An Interview with Karen Cole, Ghost Writer and Editor - Behind the Scenes
This month we’re fortunate to have an interview with book ghost writer and editor, Karen Cole. If you’ve considered adding ghost writer to you resume then this interview is one you want to read.
Karen, please share with me a little about your background and how you decided on ghost writing as a career.
I have been a freelance writer and editor off and on since 1978, when I started as a freshman at Ohio University in the journalism department. Through the years, I’ve amassed a self-determined degree in journalism, fine art and creative writing at several different universities. Anyway, I began copy editing book manuscripts for friends and contacts, and eventually I set up my shingle as a book editor in early 2003. I started with a small editing website and branched out from there, noticing I needed to do sizeable rewriting and ghost writing on my clients’ manuscripts. So I became a ghost writer, switching over to a book, screenplay, music and other freelance writing and editing projects ghost writing agency in 2005, mostly due to my getting far more work offers than I could handle by myself.
Once you made the decision to be a ghost writer, how did you initially acquire clients?
Basically, after being a copy editor for two years, I decided I was doing plenty of ghost writing, so I changed my website over to a book ghost writing and editing site, eventually also taking on screenwriting and music writing and editing clients as well. Over the years, I’ve used my main website, a blog site and several social media sites such as Facebook, Twitter, LinkedIn and other social places to gather in clients. I also get word of mouth referrals from satisfied clients, and I am always looking for new resources to generate more client leads.
You are the Executive Director of Ghost Writer, Inc., which has a team you work with. How many are on your team, and how do you determine whom to add?
We have some 130 different ghost writers, editors, marketers, illustrators and others on our current team, and I am always adding new, qualified workers. It’s an outsource team, so nobody works directly for our company. Every project lead is a work for hire deal, and I send project leads out on a first come, first serve basis. The client hires the GWI worker and pays them directly, not through us. I qualify candidates personally, going through their resumes and samples individually. I only hire people I feel good about who have plenty of professional credentials, or really talented student writers whom I like.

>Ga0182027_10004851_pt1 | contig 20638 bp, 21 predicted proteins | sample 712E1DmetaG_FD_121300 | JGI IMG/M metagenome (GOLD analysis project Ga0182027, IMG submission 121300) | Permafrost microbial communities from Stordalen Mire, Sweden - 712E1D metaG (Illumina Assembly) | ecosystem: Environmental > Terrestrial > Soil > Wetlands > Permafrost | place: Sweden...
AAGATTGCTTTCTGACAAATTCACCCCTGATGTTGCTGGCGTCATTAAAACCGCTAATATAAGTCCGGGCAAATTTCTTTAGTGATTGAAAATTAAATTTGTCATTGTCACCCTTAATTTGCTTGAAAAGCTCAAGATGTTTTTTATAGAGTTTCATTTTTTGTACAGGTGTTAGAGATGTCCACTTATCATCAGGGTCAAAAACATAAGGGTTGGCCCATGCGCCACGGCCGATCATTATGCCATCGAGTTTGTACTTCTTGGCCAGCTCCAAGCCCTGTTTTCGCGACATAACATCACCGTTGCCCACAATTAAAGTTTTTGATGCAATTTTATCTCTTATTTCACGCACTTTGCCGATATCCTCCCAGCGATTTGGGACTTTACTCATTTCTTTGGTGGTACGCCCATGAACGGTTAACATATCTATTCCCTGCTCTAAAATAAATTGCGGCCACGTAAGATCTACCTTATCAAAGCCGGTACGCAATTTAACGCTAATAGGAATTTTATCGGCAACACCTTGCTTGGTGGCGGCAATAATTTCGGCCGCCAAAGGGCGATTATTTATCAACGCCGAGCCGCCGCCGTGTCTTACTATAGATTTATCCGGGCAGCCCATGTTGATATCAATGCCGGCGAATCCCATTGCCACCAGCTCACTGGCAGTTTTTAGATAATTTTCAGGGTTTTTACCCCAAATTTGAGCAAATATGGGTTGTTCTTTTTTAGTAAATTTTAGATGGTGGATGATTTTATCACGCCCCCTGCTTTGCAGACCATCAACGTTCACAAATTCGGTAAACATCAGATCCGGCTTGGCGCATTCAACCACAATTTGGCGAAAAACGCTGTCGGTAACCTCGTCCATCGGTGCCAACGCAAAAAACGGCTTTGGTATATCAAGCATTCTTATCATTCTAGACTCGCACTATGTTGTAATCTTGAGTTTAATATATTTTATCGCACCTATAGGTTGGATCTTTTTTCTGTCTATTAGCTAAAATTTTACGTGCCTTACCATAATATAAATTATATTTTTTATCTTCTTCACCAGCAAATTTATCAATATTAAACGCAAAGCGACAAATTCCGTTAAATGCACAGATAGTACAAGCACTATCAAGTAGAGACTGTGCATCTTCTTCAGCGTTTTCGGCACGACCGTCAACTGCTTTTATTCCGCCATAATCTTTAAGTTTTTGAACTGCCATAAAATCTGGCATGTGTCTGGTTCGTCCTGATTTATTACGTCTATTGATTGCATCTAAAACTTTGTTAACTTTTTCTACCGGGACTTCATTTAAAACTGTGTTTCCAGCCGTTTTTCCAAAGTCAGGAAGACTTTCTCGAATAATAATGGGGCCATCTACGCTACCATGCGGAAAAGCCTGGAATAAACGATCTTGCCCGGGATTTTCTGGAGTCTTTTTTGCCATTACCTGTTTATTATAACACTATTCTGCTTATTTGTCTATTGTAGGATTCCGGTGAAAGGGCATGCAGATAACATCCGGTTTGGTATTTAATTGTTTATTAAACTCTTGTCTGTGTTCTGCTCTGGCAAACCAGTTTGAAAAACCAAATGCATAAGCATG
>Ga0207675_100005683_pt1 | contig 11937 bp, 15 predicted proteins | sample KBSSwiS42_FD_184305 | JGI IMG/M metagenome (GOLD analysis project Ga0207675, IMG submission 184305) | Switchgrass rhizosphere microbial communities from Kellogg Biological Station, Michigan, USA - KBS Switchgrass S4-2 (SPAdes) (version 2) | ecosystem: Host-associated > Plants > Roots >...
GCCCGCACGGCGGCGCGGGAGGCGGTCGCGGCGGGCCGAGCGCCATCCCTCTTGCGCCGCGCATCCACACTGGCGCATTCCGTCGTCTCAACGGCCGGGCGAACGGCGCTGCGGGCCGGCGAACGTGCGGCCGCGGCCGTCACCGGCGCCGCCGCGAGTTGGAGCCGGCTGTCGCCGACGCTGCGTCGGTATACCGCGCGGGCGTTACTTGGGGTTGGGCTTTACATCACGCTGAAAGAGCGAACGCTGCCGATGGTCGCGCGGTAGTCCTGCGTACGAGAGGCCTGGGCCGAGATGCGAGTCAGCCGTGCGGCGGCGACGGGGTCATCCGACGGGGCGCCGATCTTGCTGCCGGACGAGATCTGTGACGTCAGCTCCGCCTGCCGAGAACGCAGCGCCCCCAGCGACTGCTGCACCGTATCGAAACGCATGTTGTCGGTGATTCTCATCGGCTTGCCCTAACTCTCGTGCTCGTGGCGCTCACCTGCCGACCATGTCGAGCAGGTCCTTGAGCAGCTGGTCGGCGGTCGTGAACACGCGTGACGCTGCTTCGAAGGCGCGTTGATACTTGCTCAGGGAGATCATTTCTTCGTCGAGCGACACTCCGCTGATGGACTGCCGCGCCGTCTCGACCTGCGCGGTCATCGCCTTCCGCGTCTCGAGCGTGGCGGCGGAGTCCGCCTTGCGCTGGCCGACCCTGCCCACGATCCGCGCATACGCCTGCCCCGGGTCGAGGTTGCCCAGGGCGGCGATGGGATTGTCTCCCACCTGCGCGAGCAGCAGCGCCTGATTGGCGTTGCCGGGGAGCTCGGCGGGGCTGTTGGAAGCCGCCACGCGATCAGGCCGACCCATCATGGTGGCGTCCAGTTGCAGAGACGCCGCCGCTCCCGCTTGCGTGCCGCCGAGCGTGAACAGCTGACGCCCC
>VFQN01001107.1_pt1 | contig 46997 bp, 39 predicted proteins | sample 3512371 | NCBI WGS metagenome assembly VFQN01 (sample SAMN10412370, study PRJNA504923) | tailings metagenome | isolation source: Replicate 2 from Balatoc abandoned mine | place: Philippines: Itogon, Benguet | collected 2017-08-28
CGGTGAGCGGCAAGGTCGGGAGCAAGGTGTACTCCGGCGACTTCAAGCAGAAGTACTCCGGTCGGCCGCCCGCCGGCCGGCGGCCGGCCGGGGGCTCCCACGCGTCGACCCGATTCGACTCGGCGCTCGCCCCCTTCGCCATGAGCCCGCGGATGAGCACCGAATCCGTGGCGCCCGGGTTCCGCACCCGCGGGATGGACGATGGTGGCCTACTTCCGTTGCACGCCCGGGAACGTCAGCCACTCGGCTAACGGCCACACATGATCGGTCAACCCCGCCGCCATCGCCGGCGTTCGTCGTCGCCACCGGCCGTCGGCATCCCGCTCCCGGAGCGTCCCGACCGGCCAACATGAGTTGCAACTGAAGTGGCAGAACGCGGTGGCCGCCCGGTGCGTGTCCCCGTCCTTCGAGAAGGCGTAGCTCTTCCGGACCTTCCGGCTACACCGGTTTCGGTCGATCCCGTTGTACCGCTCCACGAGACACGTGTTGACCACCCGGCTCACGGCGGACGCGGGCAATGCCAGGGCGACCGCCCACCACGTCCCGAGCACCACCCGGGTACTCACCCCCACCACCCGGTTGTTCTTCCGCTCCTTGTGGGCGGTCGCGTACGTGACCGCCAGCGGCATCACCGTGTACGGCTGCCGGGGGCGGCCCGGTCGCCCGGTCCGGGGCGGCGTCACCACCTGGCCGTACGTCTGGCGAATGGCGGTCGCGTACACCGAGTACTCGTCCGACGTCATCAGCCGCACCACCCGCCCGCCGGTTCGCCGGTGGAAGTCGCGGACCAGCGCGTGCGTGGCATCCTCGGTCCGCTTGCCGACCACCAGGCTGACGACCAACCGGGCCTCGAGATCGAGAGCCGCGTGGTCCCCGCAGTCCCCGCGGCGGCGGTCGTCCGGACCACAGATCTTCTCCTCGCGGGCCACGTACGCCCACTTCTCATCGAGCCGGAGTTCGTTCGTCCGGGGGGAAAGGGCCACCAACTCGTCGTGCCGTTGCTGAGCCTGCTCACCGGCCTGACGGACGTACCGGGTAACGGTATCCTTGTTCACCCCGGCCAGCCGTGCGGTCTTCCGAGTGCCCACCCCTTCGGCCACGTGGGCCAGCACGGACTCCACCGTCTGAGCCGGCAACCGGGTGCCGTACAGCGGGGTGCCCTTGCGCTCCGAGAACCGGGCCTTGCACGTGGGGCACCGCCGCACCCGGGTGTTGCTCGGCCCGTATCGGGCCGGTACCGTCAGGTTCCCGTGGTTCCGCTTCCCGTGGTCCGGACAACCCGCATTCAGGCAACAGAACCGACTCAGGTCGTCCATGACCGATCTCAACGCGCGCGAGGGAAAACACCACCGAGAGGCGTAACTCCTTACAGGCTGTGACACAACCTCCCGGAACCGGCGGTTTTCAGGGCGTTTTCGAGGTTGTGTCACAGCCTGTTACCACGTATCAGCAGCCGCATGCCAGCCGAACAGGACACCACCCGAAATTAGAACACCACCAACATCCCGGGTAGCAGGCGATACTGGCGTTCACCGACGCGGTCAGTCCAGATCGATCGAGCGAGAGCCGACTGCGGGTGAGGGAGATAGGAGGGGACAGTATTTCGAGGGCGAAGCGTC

How do you match up someone from your team with a client seeking a ghost writer?
Normally the client writes or calls me, and then I send the lead on to a writer or writers I choose from the files on my team. They write me back, and I match them up with the client’s lead. It’s that simple. The worker pays me a referral fee for each project, 15% out of each payment they actually receive from the job if they happen to land it.
Ghost Writer, Inc., lists book ghost writer, editor and proofreader under the site name. Does a ghost writer have to possess all of those skills, or can they only write the book and then have someone else edit?
A book ghost writer, for example, only needs to be able to create a working manuscript. I will find, when needed, another editor for the manuscript, and even a third worker, a proofreader, to give the manuscript the most polished, professional appearance that we can provide. But some ghost writers do all of it, ghost writing, editing and proofreading a manuscript. It’s up to them and their requirements. I also have people on our team who only edit, or just proofread.